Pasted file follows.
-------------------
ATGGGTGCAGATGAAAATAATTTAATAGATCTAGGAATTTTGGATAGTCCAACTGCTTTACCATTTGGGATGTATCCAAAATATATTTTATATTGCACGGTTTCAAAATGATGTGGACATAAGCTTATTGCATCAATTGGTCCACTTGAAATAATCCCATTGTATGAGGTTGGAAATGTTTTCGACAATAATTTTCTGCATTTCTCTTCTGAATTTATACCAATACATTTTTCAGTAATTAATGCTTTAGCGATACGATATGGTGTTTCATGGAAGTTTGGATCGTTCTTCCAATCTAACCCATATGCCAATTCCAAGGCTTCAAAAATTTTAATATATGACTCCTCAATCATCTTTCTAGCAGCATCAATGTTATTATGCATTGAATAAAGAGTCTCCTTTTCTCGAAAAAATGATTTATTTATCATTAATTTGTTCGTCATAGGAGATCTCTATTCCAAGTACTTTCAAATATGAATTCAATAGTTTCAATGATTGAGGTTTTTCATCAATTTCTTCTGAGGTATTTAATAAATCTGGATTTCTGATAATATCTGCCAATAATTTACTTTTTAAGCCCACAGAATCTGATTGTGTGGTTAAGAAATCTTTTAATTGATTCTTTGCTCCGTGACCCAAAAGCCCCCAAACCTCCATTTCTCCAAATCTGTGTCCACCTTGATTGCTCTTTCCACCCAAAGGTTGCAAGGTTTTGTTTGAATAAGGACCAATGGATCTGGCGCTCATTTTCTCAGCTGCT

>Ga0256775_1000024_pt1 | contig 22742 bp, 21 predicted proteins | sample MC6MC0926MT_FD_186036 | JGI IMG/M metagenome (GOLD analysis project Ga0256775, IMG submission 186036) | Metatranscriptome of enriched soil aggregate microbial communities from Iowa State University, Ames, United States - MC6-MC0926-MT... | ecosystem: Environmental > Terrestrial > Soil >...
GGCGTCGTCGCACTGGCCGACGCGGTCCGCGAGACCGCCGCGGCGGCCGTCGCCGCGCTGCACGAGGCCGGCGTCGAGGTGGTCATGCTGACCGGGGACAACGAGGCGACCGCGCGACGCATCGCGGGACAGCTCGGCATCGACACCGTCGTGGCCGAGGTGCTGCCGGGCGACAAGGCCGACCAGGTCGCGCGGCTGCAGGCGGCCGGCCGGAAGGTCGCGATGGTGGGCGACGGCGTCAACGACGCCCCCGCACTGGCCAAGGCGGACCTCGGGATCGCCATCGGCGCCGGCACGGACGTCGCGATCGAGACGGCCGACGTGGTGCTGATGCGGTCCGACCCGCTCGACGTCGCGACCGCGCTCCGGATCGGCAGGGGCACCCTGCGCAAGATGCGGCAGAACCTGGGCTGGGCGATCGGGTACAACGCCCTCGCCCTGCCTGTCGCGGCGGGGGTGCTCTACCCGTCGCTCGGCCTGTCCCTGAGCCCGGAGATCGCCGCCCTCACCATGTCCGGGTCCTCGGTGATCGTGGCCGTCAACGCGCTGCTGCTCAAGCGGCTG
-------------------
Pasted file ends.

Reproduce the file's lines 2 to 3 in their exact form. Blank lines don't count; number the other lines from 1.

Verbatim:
>Ga0256775_1000024_pt1 | contig 22742 bp, 21 predicted proteins | sample MC6MC0926MT_FD_186036 | JGI IMG/M metagenome (GOLD analysis project Ga0256775, IMG submission 186036) | Metatranscriptome of enriched soil aggregate microbial communities from Iowa State University, Ames, United States - MC6-MC0926-MT... | ecosystem: Environmental > Terrestrial > Soil >...
GGCGTCGTCGCACTGGCCGACGCGGTCCGCGAGACCGCCGCGGCGGCCGTCGCCGCGCTGCACGAGGCCGGCGTCGAGGTGGTCATGCTGACCGGGGACAACGAGGCGACCGCGCGACGCATCGCGGGACAGCTCGGCATCGACACCGTCGTGGCCGAGGTGCTGCCGGGCGACAAGGCCGACCAGGTCGCGCGGCTGCAGGCGGCCGGCCGGAAGGTCGCGATGGTGGGCGACGGCGTCAACGACGCCCCCGCACTGGCCAAGGCGGACCTCGGGATCGCCATCGGCGCCGGCACGGACGTCGCGATCGAGACGGCCGACGTGGTGCTGATGCGGTCCGACCCGCTCGACGTCGCGACCGCGCTCCGGATCGGCAGGGGCACCCTGCGCAAGATGCGGCAGAACCTGGGCTGGGCGATCGGGTACAACGCCCTCGCCCTGCCTGTCGCGGCGGGGGTGCTCTACCCGTCGCTCGGCCTGTCCCTGAGCCCGGAGATCGCCGCCCTCACCATGTCCGGGTCCTCGGTGATCGTGGCCGTCAACGCGCTGCTGCTCAAGCGGCTG